The lesson of the economic war against Russia – that the western imperialists are simply not strong enough to fulfil the task they have set themselves, and that although they have the power to wreak untold damage on the world and its people they no longer have the power to enforce their will onto the globe at gunpoint – is one they are constitutionally incapable of learning.
Meanwhile, as they ready themselves for further and more catastrophic wars, our rulers want to make sure that no money is being wasted on such trivialities as lightening the cost of their economic crisis on the impoverished workers.
Although she quickly backtracked when it proved a step too far for some in the commentariat, Truss clearly showed her loyalty to the ruling class on this point too, when she announced her plans for a pay review for nurses and teachers. Not with the aim of compensating them for a decade of real-terms pay cuts, or to make good on the still unfulfilled Tory promise of ‘levelling up’, but in order to cut pay to those living and working outside London and the south-east. Levelling down, in fact.
Mindful of the gaffe made by Theresa May in announcing her ‘dementia tax’ to the electorate in 2017 (rather than waiting until she was in office to quietly implement it), Truss performed an immediate U-turn. But as Kate Andrews of the Spectator pointed out, this wasn’t so much a change of heart as a recognition that it had been “bad timing”.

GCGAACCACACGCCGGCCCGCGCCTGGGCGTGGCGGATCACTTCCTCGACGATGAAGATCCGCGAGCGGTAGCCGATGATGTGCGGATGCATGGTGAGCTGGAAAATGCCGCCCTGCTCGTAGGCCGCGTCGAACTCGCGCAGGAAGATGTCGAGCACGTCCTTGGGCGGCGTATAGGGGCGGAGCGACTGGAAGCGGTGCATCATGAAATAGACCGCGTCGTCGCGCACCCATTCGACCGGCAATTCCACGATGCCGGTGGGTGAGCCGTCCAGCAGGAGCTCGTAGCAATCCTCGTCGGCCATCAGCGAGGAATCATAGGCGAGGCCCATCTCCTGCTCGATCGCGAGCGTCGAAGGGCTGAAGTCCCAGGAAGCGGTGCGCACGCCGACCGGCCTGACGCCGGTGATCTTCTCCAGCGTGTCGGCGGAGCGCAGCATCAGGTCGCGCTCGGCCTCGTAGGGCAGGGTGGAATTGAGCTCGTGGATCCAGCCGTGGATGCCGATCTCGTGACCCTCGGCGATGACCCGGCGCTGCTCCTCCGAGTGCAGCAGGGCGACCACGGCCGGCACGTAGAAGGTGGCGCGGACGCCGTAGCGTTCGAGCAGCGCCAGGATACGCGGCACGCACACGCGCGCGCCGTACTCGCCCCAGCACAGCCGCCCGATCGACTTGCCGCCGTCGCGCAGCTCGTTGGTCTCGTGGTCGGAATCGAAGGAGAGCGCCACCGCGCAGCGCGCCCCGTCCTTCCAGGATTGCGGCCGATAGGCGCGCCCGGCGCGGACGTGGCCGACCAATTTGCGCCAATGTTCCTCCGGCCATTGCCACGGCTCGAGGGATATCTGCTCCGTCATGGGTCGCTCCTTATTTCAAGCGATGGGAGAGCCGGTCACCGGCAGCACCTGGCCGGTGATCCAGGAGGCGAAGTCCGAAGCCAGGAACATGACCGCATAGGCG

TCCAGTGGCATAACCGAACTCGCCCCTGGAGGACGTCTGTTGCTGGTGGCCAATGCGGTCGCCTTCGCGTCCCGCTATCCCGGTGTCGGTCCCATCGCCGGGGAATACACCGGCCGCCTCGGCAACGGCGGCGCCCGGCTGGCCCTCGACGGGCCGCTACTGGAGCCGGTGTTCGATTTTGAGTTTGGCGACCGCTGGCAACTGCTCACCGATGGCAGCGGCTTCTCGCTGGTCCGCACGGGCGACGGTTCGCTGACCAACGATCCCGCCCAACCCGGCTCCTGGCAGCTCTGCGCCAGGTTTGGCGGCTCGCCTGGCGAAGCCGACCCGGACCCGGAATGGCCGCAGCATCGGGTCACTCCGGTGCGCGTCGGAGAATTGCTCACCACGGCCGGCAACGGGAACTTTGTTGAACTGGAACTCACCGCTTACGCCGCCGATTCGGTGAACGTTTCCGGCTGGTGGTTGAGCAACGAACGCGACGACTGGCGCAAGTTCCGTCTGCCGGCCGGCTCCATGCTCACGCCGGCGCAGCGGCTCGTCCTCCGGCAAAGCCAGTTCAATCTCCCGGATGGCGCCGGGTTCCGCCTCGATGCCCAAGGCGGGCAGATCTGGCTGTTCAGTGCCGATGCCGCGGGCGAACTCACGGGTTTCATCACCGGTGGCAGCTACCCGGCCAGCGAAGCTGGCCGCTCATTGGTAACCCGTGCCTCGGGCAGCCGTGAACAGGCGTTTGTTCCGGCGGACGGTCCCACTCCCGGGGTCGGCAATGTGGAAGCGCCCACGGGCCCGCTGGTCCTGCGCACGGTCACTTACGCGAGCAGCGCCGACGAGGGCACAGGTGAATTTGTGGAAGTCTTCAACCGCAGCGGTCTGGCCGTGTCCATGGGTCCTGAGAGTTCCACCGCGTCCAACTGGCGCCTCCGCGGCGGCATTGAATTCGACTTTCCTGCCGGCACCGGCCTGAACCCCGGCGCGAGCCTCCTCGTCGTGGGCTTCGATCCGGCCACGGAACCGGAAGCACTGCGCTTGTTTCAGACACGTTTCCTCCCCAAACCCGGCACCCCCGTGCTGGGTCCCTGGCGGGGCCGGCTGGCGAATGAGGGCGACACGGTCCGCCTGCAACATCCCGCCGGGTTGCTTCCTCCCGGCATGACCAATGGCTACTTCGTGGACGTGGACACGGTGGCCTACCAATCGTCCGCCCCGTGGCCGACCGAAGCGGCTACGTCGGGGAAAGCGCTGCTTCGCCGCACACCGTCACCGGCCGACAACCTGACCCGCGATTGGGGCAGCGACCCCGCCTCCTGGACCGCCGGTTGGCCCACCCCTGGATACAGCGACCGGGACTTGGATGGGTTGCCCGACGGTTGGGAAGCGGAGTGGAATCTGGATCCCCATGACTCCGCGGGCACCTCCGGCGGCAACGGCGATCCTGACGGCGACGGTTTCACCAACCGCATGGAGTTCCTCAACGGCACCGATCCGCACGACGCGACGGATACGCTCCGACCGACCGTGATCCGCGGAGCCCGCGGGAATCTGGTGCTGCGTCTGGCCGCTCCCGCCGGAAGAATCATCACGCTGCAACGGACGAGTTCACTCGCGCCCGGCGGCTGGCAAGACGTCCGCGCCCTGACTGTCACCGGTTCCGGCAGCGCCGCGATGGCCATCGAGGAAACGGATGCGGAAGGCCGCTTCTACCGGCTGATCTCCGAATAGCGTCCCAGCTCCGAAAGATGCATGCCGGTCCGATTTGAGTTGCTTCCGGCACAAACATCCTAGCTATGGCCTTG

The priority of attacking national pay-bargaining remains high for the ruling class. Ms Truss knows it, and is prepared to act as soon as the time seems propitious.
And just in case anyone should suspect Truss of having too much heart, her most recent pronouncements have been focused on her determination to implement tax cuts for the rich, which she claims will be far more “effective” than what she calls “hand-outs” to the poor, currently facing rampant inflation and out-of-control energy bills.
So while our rulers have chosen their next representative based on their priorities – saving their decaying and crisis-ridden system at the expense of the working masses at home and abroad – it behoves workers to be equally clear in understanding our own interests and priorities.
First and foremost must be the understanding that no changing of the guard at No 10 or on the green benches of parliament is going to help us escape the downward spiral of crisis, poverty and war.
There is no third way.